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The United States of America, being away from the main theatres of war, had faced an excellent opportunity to advance in political and economical power in the postwar world. The least military casualties among the Allies and Axis either, a never-ruined industry that had advanced rapidly due to the large numbers of government military orders, an untouched infrastructure and weakening of political and economical rivals had brought the opportunity to become the dominant power in the world for the USA. And due to effective steps taken by the Government this opportunity was not lost.

World War II and its aftermath had the United States emerge as a developing world power. Answer: True World War II and several years after the War have changed position of the United States on political and economical maps of the world greatly. There are several major reasons why the United States has met the opportunity to advance in power and to become one of the ultimate forces in the world. The first reason is that the United States had never seen enemy troops on its territory during the World War II.

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There were no devastating battles on the US lands, no occupation, so the military and civil infrastructure of the USA remained unharmed, whereas the USSR and European allies faced a situation that was quite the contrary. Their territories were often ravaged, cities and villages destroyed by heavy bombing, important industrial objects and transportation networks seriously damaged or destroyed entirely in battles or later, during the time of occupation. The United States was among the countries with the lowest casualties. According to “The History Place” (http://www.

historyplace. com) US casualties were roughly 0. 4% of prewar population of the country, or 500 000 of men. All of these were military casualties, and, unlike the other Allies nor Axis countries, there were no civilian casualties in the USA. Concerning the economical situation, the United States, being far away from the main theatres of war, had made good use of the situation and reached an extraordinarily high production rate growth. Lend-lease military supplies were an inexhaustible source of orders for industrial companies.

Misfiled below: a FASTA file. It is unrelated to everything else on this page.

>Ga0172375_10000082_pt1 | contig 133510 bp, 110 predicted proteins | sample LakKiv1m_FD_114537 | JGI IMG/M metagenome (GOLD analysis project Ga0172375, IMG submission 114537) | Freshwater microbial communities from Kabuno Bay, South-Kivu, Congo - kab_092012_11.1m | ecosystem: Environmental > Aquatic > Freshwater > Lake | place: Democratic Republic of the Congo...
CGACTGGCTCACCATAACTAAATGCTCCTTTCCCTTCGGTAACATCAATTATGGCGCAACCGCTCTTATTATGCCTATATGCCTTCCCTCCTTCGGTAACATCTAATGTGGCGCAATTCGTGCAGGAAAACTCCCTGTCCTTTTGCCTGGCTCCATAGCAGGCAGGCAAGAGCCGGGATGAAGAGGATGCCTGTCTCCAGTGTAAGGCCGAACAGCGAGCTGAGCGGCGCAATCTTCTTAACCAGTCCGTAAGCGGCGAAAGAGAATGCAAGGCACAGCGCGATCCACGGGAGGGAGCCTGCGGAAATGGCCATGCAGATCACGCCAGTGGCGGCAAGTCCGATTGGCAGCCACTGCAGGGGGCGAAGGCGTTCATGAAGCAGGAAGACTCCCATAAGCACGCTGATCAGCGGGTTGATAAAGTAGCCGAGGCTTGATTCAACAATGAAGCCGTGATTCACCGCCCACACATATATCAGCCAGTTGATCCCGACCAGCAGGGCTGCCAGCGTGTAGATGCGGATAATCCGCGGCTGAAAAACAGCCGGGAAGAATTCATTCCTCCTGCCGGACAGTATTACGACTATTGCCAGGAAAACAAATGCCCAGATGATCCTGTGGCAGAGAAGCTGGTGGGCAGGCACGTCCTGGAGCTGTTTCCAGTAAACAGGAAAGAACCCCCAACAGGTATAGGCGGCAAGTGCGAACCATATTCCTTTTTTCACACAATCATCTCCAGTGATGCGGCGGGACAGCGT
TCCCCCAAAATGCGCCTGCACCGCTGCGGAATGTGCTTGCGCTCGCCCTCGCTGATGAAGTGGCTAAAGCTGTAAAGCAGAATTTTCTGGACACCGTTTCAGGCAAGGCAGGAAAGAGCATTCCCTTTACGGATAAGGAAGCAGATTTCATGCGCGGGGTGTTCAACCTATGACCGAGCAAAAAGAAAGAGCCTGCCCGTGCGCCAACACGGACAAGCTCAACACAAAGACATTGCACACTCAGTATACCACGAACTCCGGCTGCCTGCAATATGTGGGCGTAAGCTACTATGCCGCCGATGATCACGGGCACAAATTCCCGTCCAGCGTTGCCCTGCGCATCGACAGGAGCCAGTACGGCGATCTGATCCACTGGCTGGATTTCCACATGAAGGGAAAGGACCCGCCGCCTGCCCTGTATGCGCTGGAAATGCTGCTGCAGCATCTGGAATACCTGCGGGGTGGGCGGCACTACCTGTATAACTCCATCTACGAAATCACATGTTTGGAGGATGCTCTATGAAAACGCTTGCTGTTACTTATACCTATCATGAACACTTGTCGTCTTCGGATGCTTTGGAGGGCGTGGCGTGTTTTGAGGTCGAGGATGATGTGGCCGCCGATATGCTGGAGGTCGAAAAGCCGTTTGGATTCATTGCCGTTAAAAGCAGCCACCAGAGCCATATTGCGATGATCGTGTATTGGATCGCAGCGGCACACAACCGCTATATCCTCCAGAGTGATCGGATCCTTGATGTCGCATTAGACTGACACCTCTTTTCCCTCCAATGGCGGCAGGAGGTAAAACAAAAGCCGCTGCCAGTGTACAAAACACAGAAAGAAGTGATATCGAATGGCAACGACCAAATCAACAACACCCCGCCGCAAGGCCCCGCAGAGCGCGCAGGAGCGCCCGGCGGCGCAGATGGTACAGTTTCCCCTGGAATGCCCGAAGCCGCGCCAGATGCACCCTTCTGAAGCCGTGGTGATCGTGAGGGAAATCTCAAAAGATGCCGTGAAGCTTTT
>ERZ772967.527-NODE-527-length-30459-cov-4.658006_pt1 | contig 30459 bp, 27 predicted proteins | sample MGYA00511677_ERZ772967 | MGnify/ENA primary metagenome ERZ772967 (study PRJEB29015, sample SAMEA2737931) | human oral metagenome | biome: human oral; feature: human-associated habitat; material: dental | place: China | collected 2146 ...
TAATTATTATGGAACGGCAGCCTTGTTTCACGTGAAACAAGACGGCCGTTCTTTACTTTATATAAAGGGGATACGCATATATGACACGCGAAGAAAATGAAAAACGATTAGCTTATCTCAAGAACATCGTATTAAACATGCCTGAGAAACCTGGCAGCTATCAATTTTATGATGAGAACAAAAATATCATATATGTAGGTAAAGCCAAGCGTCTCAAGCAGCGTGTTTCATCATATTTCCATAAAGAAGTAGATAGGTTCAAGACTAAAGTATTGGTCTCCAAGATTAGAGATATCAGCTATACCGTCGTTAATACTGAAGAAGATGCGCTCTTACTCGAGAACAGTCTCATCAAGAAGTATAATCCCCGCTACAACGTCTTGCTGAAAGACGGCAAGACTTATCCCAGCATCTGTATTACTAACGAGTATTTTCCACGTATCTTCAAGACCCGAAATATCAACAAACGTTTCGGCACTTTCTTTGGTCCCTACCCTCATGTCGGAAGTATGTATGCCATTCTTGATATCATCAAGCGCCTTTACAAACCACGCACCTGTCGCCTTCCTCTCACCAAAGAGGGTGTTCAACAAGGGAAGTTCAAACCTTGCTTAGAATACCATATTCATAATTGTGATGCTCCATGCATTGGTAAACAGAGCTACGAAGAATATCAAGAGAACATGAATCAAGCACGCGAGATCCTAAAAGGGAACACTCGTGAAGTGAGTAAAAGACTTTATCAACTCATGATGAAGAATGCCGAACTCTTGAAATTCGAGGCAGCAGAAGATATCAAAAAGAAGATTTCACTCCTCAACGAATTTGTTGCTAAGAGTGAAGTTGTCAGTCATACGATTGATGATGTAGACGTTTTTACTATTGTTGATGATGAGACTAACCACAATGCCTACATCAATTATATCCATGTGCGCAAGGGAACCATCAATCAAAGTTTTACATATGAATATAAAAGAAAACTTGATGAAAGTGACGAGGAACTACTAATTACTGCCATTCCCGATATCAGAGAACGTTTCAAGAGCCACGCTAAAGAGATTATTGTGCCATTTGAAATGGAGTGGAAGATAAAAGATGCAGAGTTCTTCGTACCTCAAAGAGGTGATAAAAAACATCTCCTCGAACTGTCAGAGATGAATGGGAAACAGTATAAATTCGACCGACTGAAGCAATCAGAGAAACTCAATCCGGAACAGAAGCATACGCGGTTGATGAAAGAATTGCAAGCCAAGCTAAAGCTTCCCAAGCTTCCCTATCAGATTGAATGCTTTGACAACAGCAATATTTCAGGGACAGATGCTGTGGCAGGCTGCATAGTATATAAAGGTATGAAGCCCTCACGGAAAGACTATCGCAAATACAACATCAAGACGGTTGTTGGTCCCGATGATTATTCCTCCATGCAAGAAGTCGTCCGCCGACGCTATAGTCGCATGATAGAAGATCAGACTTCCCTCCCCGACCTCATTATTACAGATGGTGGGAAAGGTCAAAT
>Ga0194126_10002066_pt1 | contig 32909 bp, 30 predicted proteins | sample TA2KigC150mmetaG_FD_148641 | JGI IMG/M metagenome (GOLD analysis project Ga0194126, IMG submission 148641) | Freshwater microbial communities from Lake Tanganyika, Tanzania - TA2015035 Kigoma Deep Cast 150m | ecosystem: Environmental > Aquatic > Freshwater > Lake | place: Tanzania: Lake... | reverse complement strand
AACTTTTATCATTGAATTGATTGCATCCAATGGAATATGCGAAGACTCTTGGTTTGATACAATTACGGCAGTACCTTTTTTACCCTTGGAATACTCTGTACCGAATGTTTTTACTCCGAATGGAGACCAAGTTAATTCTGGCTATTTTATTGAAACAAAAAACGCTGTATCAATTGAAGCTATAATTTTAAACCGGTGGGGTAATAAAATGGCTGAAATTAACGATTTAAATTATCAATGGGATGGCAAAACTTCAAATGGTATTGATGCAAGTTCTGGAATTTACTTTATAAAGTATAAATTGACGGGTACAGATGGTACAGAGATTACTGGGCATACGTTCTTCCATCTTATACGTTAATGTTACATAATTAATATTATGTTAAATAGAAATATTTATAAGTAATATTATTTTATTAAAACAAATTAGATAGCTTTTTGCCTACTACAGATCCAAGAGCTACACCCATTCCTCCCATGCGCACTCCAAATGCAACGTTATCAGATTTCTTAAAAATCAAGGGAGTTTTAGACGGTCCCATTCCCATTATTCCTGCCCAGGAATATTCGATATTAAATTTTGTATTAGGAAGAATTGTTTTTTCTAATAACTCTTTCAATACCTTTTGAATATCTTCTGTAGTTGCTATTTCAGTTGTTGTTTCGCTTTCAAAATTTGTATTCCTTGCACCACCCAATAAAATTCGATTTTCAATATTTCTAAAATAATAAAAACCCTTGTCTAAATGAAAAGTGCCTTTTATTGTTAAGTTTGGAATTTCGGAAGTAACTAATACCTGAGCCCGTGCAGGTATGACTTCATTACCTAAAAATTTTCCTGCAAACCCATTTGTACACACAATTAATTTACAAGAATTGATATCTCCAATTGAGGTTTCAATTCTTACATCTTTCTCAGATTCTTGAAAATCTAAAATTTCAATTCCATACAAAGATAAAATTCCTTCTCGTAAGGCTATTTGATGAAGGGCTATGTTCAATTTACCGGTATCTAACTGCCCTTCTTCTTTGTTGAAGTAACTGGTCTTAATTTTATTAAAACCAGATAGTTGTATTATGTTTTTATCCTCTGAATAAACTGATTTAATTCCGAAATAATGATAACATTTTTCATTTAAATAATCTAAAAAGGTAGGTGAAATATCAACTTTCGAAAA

It is not surprising, so, that during the war years, industrial production and national income of the USA have doubled, according to Visualizing Economics. At the end of the World War II, the United States had successfully accumulated two thirds of the world’s gold reserves and the industrial production of the USA came to two thirds of the world’s. According to Alan S. Milward (1979), “the United States emerged in 1945 in an incomparably stronger position economically than in 1941″…

By 1945 the foundations of the United States’ economic domination over the next quarter of a century had been secured”. The US was also undoubtedly techonogically superior to the rest of the world, as well. By the end of the War, US dollar was the most stable currency, and so it became the world’s main circulating medium on an equal level with gold. That was the introduction of so-called “gold-dollar standard”, and, with establishment of the International Monetary Fund it brought the USA one step closer to becoming the world’s most powerful country.

According to Economic History, “Even before the war ended, the Bretton Woods Conference in 1944 determined key aspects of international economic affairs by establishing standards for currency convertibility and creating institutions such as the International Monetary Fund and the precursor of the World Bank. ”

And the economical aids to Europe and Japan (the so-called “Marshall Plan”) helped dominate the world economically even more: American aid to Europe ($13 billion via the Economic Recovery Program (ERP) or “Marshall Plan,” 1947-1951) and Japan ($1.8 billion, 1946-1952) furthered this goal by tying the economic reconstruction of West Germany, France, Great Britain, and Japan to American import and export needs. In postwar years, the USA took an active part in creation of international political and military blocks – the United Nations Organization (UNO) and the Northern-Atlantic Treaty Organization (NATO), the latter as counterbalance for the growing influence of the USSR in the Eastern and Central Europe.

Thus, all the premises confirm the statement that United States in the postwar years took first steps to becoming the dominating world power country.

References

1. Milward, Alan S. War, Economy, and Society, 1939-1945. Berkeley: University of California Press, 1979. 2. The History Place (www. historyplace. com) (n. d. ) Statistics of World War II (Including the European and Pacific Theaters) Retrieved December 17, 2007 from http://www.historyplace. com/worldwar2/timeline/statistics. htm 3. Visualizing Economics (http://visualizingeconomics. com) August 15, 2006 Average Income in the United States. Retrieved December 18, 2007 from http://visualizingeconomics. com/2006/08/15/average-income-in-the-united-states/ 4. Economic History (http://eh. net) The American Economy during World War II. Retrieved December 18, 2007 from http://eh. net/encyclopedia/article/tassava. WWII

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